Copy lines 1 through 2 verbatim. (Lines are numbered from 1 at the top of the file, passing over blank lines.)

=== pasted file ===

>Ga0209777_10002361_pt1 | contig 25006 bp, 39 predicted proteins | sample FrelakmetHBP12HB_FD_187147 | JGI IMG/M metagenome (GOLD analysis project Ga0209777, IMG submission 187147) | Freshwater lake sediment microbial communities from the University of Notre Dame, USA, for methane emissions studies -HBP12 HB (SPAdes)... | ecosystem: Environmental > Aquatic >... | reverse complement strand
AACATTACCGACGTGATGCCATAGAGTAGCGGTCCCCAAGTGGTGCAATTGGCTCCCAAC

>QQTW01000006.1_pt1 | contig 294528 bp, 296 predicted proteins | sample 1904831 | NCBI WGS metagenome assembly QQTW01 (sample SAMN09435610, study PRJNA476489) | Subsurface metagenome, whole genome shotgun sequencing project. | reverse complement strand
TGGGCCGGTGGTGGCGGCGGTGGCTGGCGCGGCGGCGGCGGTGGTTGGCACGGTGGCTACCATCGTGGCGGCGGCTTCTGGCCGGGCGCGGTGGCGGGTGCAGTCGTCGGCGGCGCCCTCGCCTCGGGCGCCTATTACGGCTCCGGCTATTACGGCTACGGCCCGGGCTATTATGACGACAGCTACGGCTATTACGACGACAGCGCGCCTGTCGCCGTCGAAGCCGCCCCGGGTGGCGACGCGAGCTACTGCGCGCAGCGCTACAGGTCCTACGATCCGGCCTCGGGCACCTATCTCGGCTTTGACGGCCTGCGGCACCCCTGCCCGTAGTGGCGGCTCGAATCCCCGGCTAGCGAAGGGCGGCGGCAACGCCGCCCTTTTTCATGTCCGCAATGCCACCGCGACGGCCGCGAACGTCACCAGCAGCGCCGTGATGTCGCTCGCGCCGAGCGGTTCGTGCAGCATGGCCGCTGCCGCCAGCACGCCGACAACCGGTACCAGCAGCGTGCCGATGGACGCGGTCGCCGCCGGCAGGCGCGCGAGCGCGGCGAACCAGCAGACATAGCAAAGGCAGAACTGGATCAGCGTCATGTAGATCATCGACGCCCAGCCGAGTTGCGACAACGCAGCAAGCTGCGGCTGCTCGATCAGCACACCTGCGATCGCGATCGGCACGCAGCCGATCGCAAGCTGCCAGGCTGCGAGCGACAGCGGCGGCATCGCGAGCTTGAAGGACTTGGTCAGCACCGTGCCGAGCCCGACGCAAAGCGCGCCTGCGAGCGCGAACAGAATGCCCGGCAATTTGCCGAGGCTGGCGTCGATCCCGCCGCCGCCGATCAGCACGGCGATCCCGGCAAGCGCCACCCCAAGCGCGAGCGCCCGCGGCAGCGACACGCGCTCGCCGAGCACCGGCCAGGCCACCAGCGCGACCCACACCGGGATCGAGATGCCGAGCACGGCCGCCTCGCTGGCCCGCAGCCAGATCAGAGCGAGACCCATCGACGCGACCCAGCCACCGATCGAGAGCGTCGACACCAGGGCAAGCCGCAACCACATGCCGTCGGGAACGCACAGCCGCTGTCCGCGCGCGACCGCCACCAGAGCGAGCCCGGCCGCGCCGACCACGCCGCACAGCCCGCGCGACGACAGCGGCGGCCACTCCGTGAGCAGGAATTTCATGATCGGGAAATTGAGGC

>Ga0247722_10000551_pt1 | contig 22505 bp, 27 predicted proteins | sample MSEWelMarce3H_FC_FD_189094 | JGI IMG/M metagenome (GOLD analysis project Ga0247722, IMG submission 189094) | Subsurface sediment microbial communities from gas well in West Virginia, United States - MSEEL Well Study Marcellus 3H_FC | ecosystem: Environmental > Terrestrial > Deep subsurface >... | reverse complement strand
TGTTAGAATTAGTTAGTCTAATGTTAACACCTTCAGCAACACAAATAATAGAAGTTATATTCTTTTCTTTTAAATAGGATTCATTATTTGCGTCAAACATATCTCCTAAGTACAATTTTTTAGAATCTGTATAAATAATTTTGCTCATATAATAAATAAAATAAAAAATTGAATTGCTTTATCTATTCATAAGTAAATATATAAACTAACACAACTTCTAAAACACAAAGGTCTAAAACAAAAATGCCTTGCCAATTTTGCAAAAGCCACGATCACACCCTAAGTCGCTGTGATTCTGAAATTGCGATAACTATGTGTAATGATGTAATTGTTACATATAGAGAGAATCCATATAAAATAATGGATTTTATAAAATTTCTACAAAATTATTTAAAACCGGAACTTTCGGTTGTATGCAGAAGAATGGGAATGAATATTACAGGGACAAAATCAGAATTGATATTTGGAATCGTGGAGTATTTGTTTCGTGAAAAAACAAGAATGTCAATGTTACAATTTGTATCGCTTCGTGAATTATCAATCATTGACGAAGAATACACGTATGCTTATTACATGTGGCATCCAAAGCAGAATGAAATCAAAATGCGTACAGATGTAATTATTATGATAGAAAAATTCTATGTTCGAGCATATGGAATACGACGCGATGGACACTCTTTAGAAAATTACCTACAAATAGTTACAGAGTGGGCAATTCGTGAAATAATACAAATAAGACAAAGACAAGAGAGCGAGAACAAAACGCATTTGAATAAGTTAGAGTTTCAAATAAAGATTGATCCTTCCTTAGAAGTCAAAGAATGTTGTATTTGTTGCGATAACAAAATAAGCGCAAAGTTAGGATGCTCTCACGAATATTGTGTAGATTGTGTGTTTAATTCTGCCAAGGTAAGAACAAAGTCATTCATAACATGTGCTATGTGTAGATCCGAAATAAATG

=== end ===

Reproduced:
>Ga0209777_10002361_pt1 | contig 25006 bp, 39 predicted proteins | sample FrelakmetHBP12HB_FD_187147 | JGI IMG/M metagenome (GOLD analysis project Ga0209777, IMG submission 187147) | Freshwater lake sediment microbial communities from the University of Notre Dame, USA, for methane emissions studies -HBP12 HB (SPAdes)... | ecosystem: Environmental > Aquatic >... | reverse complement strand
AACATTACCGACGTGATGCCATAGAGTAGCGGTCCCCAAGTGGTGCAATTGGCTCCCAAC